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Tackling taboos: comms around death don’t have to be morbid

14 June 2022

As charity communicators, we all know how important it is for our words to be clear, concise, and contain a call to action. We understand the power of stories, and how to harness emotion and compassion to help reach a goal – whether that be raising awareness or driving donations. But what do you do if the charity you work for is saying things nobody wants to hear?

Lean into the awkwardness

Death, dying and loss are still taboo subjects for many in the UK, and our Communications team at St Christopher’s Hospice is challenged with breaking down these barriers before we can even start to have conversations. If the general public avoid content that focuses on end of life, that means that they won’t be aware of what exactly a hospice is and how we can help people – and they won’t know why we need their time or money.

That means we have to think extra creatively about how to use case studies, content and campaigns to spread the word and show people that death and dying don’t have to be lonely, scary or painful topics to consider. Instead of shying away from anything that will shock or surprise people, we choose to lean into them in fun and interactive ways. To challenge people’s fears and preconceptions, we’ve hosted family-friendly events like a ‘paint your own coffin’ class and thrown a Death Disco, which helped to break the ice and threw open the (physical and metaphorical) doors to the idea of our own mortality!

If your charity also deals with a taboo subject why not try leaning into the awkwardness around it like we have and see how it can open up valuable conversations for you and your audience.

Change the narrative

If you’re thinking that changing people’s minds is easier said than done, then you’re right – some of us are much less willing to engage with the idea of death and dying than others. This is understandable on a personal level, but when your organisation needs to raise £15 million every year to provide individualised end of life care, it can’t afford to miss out on the chance to connect with large swathes of the population. Nobody likes being reminded that they’re going to die, but we’ve found that tone of voice can make all the difference.

We make sure our content is bold and eye-catching; whilst remaining inclusive, approachable and understanding. One campaign invited people to share metaphors and idioms that they use instead of saying ‘died’ – for example ‘passed away’, ‘gone to sleep’, and ‘no longer with us’ – and we then asked whether these phrases helped people, or just created even more distance between themselves and the idea of death. Our findings enable all of our comms materials to be as respectful and relatable as possible, whilst encouraging people to break through their fears and change how they think and talk about death.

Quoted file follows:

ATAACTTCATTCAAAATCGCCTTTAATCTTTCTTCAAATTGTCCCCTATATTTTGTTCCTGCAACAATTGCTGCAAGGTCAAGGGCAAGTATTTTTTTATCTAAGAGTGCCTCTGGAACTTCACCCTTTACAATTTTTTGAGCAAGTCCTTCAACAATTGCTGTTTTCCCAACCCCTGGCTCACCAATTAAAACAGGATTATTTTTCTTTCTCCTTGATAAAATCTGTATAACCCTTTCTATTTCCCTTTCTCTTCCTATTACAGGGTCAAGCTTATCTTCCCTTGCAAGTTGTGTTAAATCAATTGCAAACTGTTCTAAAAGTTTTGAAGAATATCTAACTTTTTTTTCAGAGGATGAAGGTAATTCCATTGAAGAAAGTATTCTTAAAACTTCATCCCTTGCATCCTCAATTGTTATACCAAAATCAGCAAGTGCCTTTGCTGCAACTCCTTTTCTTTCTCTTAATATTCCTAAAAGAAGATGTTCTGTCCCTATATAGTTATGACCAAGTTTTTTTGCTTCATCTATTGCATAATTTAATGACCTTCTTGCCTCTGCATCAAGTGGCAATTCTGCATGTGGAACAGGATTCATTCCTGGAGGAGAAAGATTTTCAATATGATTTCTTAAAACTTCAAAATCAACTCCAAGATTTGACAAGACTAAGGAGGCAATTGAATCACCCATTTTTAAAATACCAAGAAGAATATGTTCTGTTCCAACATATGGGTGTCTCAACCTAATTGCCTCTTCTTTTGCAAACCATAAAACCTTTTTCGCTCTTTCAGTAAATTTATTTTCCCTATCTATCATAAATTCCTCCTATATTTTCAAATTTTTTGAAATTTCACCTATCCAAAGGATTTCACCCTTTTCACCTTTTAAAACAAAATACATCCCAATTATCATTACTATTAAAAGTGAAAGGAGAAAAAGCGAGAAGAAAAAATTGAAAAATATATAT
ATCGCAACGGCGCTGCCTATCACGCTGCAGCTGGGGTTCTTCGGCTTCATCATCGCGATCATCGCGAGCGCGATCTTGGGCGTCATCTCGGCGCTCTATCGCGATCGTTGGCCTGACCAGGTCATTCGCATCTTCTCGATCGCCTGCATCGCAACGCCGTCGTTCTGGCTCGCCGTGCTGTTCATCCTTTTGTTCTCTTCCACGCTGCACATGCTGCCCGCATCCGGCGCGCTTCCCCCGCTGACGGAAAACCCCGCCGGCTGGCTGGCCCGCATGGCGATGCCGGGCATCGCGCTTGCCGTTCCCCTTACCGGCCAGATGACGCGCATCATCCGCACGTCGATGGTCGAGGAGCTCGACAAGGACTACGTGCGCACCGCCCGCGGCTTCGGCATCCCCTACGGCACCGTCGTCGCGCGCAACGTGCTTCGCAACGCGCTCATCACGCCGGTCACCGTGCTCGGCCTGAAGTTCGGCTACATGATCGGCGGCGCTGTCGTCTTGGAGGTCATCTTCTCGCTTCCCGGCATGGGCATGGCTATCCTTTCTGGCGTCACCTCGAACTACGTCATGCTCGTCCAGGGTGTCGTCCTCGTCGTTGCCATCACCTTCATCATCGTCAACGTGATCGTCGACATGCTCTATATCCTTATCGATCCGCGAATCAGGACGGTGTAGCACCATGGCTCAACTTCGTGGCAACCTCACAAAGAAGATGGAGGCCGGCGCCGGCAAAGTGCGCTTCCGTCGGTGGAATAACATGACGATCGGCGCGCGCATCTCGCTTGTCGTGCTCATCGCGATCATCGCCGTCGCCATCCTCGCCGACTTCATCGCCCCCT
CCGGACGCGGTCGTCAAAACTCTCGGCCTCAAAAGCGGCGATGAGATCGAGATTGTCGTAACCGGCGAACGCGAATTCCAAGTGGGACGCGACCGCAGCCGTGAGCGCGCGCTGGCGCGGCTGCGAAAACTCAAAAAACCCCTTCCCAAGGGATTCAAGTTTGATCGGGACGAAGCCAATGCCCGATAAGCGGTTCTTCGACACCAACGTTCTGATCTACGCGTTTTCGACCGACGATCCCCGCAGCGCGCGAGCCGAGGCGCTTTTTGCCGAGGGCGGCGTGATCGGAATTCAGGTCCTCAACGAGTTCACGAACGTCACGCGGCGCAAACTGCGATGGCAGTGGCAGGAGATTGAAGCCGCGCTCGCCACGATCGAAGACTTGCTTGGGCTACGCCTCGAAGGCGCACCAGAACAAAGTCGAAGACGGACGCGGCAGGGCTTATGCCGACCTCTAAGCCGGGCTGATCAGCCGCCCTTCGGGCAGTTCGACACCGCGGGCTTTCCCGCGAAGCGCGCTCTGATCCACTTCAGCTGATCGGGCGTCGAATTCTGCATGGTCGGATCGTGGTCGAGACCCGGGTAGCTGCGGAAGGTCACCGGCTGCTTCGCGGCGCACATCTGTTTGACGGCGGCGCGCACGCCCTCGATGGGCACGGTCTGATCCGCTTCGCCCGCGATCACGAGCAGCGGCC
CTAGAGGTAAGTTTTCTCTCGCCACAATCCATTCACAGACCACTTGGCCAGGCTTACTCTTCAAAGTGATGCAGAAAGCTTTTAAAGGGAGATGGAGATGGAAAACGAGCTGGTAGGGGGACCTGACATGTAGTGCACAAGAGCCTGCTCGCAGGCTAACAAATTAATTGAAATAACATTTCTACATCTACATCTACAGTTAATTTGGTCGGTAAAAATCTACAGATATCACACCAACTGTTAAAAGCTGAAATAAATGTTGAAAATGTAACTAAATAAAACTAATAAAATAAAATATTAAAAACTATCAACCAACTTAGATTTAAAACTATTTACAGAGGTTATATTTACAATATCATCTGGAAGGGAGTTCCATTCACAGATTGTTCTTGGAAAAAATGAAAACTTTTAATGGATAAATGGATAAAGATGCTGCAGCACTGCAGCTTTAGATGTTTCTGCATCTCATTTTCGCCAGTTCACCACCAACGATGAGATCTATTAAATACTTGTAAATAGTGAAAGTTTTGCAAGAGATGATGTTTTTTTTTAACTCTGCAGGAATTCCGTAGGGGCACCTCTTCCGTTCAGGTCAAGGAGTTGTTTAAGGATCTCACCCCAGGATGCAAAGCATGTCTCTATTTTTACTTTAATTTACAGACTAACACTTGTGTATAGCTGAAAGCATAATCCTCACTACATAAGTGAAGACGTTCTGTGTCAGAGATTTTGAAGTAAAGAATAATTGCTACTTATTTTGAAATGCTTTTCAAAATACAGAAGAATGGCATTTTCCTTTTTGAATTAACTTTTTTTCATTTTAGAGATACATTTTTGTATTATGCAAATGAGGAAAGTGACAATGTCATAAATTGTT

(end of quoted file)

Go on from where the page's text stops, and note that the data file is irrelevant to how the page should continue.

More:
Talking with your audience to find the terms that resonate with them, particularly when dealing with tricky subject areas, can help you find new ways to connect with both existing and potential supporters.

Think outside the box

It’s a cliché, but for good reason! Last year, we ran an online art auction called Mystery Masterpieces, which encouraged members of the public to bid on unique postcard-sized artworks created by patients, supporters, local school children, celebrities and famous artists. The catch was, that nobody knew who created each postcard until after the bids were in – giving everyone the opportunity to win a potentially priceless piece for just a few pounds.

You wouldn’t usually associate hospices with art (or auctions!) but it was a hugely successful campaign and drew in a whole new audience who hadn’t otherwise heard of us.

Finding new and different ways to capture people’s attention can give you an excuse to introduce them to your cause in a natural way that feels very much on their terms.

It takes a village

As all comms teams know, we can’t do our job in a vacuum – especially when it comes to a topic as nuanced and sensitive as death. We work closely with departments all across the organisation, from the inpatient unit to our complementary therapists, to make sure our campaigns are as interesting, varied and representative as the services we provide. This can also involve letting go of creative control, and empowering our colleagues to step up and take the lead when it’s their expertise we want to showcase.

We run workshops which introduce other teams to the kind of work we do in comms, and upskill them in areas in which they can help us – for example copywriting, media training, and photography. This widens our net and allows us to take advantage of moments we might otherwise have missed, and capture case studies directly from people who know our patients best.

Working in comms for a hospice is challenging, surprising, fun and ultimately life-changing. Learning how best to handle tricky topics and cultivate difficult discussions isn’t unique to our sector, but it’s something we can all benefit from no matter what our organisation does.


If you enjoyed this, you may also find this useful: Making hospice care as much about living as it is about dying

Our next Creatives Group event looks at Creatively communicating impact.

Banner Image: Andre Moura on Pexels

Sarah Hastelow

PR manager, St Christopher’s Hospice

Sarah is the PR manager at St Christopher’s Hospice, where she’s currently trying to break cultural taboos and start a national conversation around death, dying and loss. She loves working on bold campaigns which ask provocative questions and change people’s minds as well as their lives. Out of work, Sarah enjoys bouldering, looking after her pet gerbils, and learning Danish just for fun.